Olexander Vakulenko, deputy commander of 40 Battalion, was killed in combat a day after the Minsk-2 ceasefire agreement was signed. He was one of my roommates in the main camp. His death occurred in the eastern suburb of Debaltseve on 15 February, around 2pm. That morning he and I had been digging the debris from our demolished room, but in the afternoon he got an order from C Sector to coordinate the combat operations of a National Guard squad on the frontline …
The NG [National Guard] unit was delayed, arriving at the agreed place two hours late, so the major and three of our soldiers had to fight against an enemy group three times larger. One of the soldiers who survived this mission told how they had awaited the NG squad inside a tunnel under the railway in the north-eastern suburb of Debaltseve. (Many in the army do not respect the NG because they often fear combat operations, while presenting themselves as real warriors). However, instead of the expected NG squad, Major Vakulenko and his soldiers saw three armed men approaching with yellow stripes on their uniforms (a sign of Ukrainian troops in those days). Thinking these men were representatives of the long-awaited NG unit, Vakulenko let them advance in order to talk. Seconds later, after Vakulenko had identified his party as Ukrainians from 40 Battalion, he was told: “If so, then surrender!”
Suddenly the major realised he was facing an enemy diversion squad. Ten more men with yellow stripes appeared above the railway tunnel, also targeting the Ukrainians. A rifle shot rang out, followed by a burst of machine-gun fire, and the two groups joined battle. Major Vakulenko was struck by a grenade, hitting him in the chest or face, killing him instantly. A a witness remembered, a Senior Sergeant Volodymyr Kharatin fell, being probably wounded by a Kalashnikov bullet, and got captured. The two remaining Ukrainians popped smoke grenades and were lucky to escape, avoiding yet more enemies rushing to the scene in a truck.
Sr. Sergeant Kharatin has spent almost 5 months in captivity, and was released on 10 July 2015. Talking to Kryvyi Rih city newspaper ‘Domashnia Gazeta’, he told his version of that combat episode.
“We saw 20 persons of the enemy squad. Forces were unequal, because there were only 5 of us. We aimed Kalashnikovs at them, they did the same as well. If we would start firing, then we’ll simply die as inside a shooting gallery. They shouted: “Surrender!” I left my rifle to the deputy commander and rushed towards the enemy to obscure their firing sector. My guys were left behind my back. Then Separatists started firing at us. I fell down, and my guys had seconds to run. I wanted to shield my guys, rushing towards the enemy. It was my ill-considered decision, like I got crazy. However, not everybody had a chance to run. Major Vakulenko was shot down,” recalled survived Volodymyr Kharatin.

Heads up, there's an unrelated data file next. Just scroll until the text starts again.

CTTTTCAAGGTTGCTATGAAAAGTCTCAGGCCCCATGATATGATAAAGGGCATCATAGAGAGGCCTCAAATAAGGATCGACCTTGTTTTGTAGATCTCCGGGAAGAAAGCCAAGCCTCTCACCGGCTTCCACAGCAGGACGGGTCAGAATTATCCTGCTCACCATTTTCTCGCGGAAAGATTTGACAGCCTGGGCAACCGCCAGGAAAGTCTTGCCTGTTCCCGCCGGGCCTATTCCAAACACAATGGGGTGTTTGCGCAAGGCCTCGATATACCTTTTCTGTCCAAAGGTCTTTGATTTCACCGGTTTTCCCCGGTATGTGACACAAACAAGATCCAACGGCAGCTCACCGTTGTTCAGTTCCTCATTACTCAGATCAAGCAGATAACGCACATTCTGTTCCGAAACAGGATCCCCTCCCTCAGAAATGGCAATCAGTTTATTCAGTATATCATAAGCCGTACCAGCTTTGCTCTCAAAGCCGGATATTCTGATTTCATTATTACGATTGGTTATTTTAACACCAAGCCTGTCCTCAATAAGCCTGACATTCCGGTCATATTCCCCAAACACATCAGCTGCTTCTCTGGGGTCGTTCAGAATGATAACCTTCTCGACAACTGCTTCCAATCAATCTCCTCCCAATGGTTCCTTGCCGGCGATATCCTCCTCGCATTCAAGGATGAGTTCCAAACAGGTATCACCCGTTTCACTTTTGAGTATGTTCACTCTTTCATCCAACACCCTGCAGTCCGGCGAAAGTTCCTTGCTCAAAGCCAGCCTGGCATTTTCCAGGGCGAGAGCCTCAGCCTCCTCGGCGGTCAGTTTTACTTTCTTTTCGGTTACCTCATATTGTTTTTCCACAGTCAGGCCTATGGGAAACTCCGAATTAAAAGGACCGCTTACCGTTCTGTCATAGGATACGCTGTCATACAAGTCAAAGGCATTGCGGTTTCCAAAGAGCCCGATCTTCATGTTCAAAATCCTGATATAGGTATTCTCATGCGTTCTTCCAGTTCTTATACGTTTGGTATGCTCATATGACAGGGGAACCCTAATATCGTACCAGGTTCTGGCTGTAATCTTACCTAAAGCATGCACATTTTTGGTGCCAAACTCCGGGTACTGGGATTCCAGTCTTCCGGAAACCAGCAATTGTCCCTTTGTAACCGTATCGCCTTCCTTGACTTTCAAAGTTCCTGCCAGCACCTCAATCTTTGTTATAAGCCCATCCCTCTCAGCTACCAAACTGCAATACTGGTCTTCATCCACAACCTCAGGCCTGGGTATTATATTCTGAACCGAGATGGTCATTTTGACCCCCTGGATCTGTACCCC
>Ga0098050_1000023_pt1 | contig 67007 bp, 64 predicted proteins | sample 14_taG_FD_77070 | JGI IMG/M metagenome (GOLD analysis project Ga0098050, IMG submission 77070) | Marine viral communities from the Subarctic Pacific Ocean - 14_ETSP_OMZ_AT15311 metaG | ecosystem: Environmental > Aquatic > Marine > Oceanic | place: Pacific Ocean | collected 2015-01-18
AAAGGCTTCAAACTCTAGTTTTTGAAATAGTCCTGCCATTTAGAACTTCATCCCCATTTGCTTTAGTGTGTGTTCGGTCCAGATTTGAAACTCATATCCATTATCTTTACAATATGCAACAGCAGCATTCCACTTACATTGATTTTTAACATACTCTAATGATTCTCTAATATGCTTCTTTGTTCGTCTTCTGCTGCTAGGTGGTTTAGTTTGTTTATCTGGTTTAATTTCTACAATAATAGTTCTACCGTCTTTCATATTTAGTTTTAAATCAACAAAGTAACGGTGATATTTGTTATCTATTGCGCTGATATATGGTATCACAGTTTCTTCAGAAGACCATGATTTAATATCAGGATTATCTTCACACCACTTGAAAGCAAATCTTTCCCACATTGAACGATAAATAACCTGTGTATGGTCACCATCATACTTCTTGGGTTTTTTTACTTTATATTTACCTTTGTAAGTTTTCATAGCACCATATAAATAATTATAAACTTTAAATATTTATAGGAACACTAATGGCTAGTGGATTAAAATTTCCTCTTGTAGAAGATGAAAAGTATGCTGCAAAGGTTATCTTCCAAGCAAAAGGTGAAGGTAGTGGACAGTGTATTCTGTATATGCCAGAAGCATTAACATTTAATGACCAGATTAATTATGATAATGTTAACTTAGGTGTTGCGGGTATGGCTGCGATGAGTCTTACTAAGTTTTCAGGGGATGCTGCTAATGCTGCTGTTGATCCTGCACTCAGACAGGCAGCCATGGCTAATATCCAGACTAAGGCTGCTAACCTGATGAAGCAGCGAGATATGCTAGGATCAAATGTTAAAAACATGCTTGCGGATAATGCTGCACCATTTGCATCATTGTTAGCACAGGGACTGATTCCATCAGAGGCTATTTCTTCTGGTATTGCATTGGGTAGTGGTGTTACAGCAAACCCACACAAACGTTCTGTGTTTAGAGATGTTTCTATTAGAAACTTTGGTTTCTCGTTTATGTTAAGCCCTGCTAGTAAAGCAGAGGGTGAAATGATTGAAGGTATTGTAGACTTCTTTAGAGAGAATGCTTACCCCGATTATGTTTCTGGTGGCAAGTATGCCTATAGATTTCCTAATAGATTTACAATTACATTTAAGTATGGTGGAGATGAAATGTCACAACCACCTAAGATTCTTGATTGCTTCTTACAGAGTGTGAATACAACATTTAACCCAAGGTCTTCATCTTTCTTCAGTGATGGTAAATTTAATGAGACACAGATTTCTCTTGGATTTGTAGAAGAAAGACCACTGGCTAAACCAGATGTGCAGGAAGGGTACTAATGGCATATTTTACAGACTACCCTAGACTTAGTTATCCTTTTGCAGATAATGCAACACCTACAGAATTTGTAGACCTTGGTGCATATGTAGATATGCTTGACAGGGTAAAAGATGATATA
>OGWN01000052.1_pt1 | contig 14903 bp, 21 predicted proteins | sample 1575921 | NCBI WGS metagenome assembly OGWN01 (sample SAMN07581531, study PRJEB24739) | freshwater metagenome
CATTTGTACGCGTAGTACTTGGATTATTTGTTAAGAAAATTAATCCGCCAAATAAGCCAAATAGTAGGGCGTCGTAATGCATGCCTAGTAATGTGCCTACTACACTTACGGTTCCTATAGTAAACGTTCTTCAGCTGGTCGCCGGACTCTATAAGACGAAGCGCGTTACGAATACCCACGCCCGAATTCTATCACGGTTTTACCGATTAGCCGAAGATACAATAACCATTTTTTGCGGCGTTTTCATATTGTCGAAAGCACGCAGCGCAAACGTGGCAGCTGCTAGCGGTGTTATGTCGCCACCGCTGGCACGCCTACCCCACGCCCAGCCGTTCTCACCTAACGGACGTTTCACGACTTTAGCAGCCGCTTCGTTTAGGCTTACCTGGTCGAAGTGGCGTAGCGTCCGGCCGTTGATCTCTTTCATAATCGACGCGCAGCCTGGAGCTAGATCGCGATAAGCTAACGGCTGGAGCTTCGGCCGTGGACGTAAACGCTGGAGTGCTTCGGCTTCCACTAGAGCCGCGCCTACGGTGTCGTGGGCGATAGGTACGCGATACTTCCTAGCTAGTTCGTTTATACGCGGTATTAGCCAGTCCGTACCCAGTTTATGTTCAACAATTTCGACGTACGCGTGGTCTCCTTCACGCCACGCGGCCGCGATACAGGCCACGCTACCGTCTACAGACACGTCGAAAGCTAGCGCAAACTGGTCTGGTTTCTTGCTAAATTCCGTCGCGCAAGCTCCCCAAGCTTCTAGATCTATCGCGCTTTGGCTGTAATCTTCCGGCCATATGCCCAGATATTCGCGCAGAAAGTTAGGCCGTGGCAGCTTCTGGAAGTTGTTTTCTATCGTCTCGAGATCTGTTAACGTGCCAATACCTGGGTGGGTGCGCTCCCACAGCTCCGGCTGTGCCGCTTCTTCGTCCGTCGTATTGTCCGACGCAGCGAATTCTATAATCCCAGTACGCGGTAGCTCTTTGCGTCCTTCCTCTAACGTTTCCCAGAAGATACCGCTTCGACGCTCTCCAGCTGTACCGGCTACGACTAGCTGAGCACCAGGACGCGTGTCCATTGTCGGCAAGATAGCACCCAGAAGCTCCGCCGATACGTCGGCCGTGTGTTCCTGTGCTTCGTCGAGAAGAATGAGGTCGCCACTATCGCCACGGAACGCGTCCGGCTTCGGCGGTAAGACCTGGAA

The National Guard unit finally arrived at the agreed rendezvous and discovered the aftermath of battle. They found Vakulenko’s body and returned it to us. But the major’s radio was missing. Later, the commander of the enemy diversion squad would use the stolen radio to demand that we lay down our arms and quit Debaltseve (I will write more about this in my next blog instalment). Of the wounded soldier Kharatin there was no sign.
The remaining officers of 40 Battalion, including myself, took the body of Olexander Vakulenko to the iron pavilion in our camp, and left him there in the winter cold, together with the corpse of Sergeant-major Valeriy Elefteriady, who had been killed the day before.
For five consecutive days we could not deliver the bodies of our dead comrades to the hospital in Artemivsk. Several attempts were made to get our dead and wounded out, but they were unsuccessful, as we were practically encircled at Debaltseve. One such convoy got trapped north of Novogrigorivka village and was abandoned in the fields under enemy fire. For days our guys saw those abandoned trucks but could not reach them due to constant heavy shelling.
By coincidence, the broken body of Vakulenko’s protégé, Senior Lieutenant Arthur Miskiv, was left in one of those trucks. He was shot at the frontline on the day before the Minsk-2 ceasefire agreement was signed. Vakulenko painfully accepted the news of his student’s death. For several days Arthur Miskiv’s body lay in the iron pavilion, in the bitter cold. At night, with flashlights, and accompanied by the incessant sound of shelling, Major Vakulenko and I visited that place to pay our respects. But I did not imagine that in a couple of days I would be carrying the dead body of Olexander Vakulenko to the same iron pavilion, climbing up the same stairs again and again …
Our Major Vakulenko did not lay down his arms. He fought and stopped the enemy. He sacrificed his life for us, as a hero. He is a true example of a Ukrainian Army officer. Eternal respect and memory to him!
(Edited by Christopher Summerville)